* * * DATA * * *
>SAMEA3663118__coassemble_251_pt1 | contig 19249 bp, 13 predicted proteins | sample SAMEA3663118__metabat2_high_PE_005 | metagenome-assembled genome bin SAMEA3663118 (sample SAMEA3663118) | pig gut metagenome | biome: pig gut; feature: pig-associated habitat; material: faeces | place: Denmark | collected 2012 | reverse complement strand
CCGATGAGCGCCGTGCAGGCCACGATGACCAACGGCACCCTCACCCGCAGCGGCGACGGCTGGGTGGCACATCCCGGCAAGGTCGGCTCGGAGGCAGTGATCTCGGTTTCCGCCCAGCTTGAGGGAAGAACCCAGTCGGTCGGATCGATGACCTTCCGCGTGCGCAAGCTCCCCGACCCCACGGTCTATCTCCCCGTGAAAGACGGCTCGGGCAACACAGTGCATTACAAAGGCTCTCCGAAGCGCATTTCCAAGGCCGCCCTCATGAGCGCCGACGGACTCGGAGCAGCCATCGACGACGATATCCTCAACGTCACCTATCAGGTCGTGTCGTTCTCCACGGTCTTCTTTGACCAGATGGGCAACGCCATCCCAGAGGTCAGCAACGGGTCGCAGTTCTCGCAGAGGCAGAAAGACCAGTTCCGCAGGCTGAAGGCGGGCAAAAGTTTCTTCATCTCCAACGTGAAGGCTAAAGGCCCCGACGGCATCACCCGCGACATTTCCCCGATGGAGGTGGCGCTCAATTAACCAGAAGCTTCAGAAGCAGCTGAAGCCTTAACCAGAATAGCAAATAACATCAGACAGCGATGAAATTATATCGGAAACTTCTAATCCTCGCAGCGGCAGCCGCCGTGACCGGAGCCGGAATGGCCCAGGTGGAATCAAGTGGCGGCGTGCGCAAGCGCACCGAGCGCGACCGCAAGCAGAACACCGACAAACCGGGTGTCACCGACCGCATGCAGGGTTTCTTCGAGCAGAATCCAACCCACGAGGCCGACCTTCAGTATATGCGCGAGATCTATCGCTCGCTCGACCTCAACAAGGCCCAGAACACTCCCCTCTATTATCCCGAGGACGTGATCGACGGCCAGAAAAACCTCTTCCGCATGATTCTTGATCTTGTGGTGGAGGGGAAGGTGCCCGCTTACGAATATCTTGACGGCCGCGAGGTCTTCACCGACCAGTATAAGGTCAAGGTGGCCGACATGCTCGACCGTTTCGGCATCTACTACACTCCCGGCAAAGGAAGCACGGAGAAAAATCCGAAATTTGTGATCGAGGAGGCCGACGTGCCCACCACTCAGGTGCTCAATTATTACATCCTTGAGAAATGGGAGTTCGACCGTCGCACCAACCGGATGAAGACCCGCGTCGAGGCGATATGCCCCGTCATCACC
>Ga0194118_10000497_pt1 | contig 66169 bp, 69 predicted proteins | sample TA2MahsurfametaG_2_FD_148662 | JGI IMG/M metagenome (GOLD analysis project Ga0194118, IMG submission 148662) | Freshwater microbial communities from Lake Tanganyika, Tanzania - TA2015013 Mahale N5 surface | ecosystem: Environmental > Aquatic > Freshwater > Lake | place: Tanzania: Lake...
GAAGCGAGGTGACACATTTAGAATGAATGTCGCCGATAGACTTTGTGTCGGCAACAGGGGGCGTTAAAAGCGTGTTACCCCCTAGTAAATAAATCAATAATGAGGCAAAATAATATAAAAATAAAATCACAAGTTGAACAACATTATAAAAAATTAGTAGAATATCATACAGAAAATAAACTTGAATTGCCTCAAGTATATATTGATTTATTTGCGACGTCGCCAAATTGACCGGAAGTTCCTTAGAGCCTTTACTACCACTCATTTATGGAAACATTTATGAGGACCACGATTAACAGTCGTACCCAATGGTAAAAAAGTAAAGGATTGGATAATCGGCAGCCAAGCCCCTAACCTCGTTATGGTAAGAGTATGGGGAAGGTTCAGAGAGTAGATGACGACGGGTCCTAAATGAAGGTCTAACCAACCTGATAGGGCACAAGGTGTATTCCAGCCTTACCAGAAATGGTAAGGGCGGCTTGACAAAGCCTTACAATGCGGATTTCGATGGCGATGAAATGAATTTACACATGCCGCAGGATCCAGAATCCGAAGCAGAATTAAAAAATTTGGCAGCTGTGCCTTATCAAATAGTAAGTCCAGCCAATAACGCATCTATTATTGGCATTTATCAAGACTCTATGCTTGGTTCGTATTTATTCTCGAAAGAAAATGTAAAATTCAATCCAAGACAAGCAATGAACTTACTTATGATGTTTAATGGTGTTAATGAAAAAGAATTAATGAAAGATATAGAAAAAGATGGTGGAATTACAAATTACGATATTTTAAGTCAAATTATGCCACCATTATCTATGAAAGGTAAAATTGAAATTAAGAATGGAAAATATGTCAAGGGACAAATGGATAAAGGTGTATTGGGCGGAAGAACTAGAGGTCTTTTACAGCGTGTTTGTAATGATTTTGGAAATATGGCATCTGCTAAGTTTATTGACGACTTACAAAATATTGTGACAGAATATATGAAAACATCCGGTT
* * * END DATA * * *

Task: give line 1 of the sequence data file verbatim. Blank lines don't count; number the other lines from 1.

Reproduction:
>SAMEA3663118__coassemble_251_pt1 | contig 19249 bp, 13 predicted proteins | sample SAMEA3663118__metabat2_high_PE_005 | metagenome-assembled genome bin SAMEA3663118 (sample SAMEA3663118) | pig gut metagenome | biome: pig gut; feature: pig-associated habitat; material: faeces | place: Denmark | collected 2012 | reverse complement strand